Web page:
General Election results: what now?

Russell Savory

So the third election in five years is over. Here in Devon not a great deal has changed, but nationally it’s a new political landscape. The Conservatives have a clear majority and Brexit by the end of January looks as good as certain.

Brexit has divided the country for the past five years and almost paralysed it for the last two.  If the commentators are to be believed, it is this one issue above anything else that has dominated the latest election.  The night of the General Election was a time of wild celebration for some and heartbreak for others.  But Brexit will pass and we will move on.  My guess is that most of us will have shifted our attention to other matters well before the end of this new parliament.  And at the top of those concerns must surely be the fate of our planet.

The climate and ecological emergencies we face are very different from Brexit.  For a start they are not dividing our country – according to an Opinium poll, more than two thirds of British people think climate change is the greatest threat facing humanity.  And just after the EU referendum in 2016 an Ipsos Mori poll showed that 84% of people wanted environmental protections as strong or even stronger following Brexit. 

Grey seal

Credit, Paul Maylor

Neither are they going away.  They are intensifying.  Just this last week we have received two alarming pieces of news from scientists.  First, the oceans are becoming ever more depleted in oxygen, and this is having a serious impact on larger fish such as tuna.  Secondly, the Greenland ice cap is melting seven times faster than it was in the 1990s, and the melt rate is accelerating.  It’s worth noting that this massive frozen world is seven times the size of the UK and supports an ice sheet over a mile thick.  The jury is still out on whether the whole ice sheet would melt and how long it would take to do so.  But if it did, sea level would rise by 25 feet, threatening coastal cities around the globe.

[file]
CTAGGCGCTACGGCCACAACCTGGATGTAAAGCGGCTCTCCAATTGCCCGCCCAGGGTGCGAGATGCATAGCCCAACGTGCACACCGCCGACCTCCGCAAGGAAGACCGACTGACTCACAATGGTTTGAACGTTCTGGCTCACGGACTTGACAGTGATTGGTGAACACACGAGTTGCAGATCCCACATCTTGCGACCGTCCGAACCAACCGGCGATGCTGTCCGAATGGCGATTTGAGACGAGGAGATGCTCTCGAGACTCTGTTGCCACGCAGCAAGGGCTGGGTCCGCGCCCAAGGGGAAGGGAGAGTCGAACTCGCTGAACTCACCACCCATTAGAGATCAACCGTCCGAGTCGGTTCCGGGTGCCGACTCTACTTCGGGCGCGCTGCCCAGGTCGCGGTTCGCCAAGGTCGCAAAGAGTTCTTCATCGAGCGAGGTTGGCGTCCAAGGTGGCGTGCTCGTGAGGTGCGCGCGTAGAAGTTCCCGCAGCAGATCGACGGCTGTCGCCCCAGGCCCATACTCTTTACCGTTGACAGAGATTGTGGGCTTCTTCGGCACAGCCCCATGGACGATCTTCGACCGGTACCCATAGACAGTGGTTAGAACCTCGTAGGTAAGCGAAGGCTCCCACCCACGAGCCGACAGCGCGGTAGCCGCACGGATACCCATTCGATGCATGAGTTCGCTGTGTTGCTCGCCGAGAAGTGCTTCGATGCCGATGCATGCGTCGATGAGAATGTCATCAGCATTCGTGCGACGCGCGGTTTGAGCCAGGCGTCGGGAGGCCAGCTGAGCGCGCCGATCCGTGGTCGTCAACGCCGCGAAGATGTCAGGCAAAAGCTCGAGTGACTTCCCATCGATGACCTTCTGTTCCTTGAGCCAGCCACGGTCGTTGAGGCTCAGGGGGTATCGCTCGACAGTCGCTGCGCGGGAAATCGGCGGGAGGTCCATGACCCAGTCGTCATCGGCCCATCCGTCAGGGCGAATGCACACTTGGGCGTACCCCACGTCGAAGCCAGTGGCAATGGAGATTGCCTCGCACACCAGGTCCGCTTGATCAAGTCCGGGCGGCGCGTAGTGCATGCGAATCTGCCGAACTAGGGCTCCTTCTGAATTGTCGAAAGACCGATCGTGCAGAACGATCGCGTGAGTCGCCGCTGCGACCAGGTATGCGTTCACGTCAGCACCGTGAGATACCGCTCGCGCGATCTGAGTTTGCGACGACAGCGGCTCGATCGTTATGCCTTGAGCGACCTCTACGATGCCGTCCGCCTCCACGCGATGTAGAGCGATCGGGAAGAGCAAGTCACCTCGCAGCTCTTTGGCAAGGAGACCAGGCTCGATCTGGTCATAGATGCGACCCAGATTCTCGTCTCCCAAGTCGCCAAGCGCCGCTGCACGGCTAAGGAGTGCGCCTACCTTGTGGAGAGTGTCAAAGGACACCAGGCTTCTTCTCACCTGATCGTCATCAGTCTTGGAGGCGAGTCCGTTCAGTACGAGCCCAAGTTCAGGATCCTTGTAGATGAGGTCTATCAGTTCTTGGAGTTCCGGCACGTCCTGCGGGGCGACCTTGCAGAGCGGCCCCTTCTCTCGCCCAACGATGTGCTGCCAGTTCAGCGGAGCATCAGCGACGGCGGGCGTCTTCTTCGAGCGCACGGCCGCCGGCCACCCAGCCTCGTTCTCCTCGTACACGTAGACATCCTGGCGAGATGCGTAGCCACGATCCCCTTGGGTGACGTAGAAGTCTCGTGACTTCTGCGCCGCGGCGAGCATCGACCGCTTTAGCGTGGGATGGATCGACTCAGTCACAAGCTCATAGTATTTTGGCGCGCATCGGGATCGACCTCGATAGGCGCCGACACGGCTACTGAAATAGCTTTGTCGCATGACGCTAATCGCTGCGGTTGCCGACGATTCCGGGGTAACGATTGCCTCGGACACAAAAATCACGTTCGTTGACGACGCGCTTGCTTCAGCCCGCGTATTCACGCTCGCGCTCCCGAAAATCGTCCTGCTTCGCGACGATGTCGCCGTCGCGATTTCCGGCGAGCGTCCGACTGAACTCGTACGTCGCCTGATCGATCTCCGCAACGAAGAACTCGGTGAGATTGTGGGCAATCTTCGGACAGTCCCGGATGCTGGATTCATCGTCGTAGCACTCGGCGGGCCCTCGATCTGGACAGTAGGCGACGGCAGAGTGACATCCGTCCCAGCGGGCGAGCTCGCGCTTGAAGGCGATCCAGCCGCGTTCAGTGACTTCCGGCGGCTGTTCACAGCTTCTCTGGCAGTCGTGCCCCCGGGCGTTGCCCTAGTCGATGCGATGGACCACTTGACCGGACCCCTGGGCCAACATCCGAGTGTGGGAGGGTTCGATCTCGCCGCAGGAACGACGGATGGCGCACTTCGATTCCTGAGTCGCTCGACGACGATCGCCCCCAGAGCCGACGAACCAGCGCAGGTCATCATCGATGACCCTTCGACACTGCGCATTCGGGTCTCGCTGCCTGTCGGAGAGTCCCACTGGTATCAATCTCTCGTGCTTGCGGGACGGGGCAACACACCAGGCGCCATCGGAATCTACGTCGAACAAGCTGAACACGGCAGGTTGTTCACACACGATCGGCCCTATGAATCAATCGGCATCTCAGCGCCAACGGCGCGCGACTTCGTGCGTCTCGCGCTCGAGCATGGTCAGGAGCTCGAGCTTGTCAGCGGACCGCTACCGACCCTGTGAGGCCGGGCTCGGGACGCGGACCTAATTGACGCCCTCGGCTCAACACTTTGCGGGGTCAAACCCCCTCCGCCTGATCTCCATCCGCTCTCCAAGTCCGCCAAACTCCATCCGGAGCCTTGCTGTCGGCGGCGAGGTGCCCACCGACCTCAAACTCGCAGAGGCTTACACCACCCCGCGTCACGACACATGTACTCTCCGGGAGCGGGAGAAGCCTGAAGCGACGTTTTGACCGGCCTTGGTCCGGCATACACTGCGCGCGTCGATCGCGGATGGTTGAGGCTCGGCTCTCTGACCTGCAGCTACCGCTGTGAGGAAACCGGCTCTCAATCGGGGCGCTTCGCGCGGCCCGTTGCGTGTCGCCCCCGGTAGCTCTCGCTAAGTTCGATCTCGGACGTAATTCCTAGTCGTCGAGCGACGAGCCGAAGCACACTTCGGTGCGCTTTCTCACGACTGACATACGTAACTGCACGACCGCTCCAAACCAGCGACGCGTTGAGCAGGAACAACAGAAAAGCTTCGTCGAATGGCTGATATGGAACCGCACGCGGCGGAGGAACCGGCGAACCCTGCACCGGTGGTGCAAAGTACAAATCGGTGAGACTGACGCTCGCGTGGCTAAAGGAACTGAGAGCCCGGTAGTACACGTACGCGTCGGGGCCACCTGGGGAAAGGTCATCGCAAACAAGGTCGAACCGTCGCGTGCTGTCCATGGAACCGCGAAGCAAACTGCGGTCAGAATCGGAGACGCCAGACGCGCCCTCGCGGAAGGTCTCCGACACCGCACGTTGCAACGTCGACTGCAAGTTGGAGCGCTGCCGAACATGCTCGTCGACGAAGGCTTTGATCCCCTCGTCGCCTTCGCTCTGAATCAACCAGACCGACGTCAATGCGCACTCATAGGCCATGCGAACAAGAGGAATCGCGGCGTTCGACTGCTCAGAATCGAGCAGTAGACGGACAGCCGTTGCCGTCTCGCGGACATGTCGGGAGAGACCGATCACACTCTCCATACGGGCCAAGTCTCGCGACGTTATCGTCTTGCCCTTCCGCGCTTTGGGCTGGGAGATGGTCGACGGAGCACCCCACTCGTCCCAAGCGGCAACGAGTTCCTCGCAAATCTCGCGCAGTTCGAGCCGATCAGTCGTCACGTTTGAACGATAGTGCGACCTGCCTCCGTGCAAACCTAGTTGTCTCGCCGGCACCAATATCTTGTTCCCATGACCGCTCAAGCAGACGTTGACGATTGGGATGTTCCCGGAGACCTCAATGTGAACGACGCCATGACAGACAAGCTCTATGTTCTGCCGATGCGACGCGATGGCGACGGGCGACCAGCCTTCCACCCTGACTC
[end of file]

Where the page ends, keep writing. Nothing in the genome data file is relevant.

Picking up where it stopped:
The fate of nature is no less alarming.  Last month the SW Wildlife Trusts published a report, based on evidence gathered around the world, showing that 41% of insect species are under threat of extinction. Destruction of habitat and the growing use of pesticides are the chief culprits, along with climate change.  And if the insects disappear, so will many plants, birds and countless other species that rely on them.

No government could possibly claim to be able to reverse these dire trends in five years.  That will take consistent, determined and painstaking work over at least a generation.  What a responsible government could do is put in place the mechanisms to set us on the road to recovery. And it needs to do this extremely quickly, because right now we are accelerating in the wrong direction, and this is one mighty super-tanker that we are trying to turn around.

So what should Mr Johnson and his new team focus their minds on? Here are four challenges I would like to put to the Prime Minister, his government and every MP, whatever their political colour.
river

Paul Prestige

First, we need ambitious new environmental legislation.  We need a new Environment Act with ambitious targets to bring nature back on a big scale.  Because protecting what we’ve got, even if we do it a whole lot better than we’ve managed to date, simply isn’t enough.  We need our forests, wetlands, salt marshes and meadows for their precious wildlife of course.  But we also need them because of the crucial role they play in sequestering carbon.  Scientists tell us we need 30% of the land to be good quality wildlife habitat.  That’s double what we have here in Devon at the moment.  No small challenge!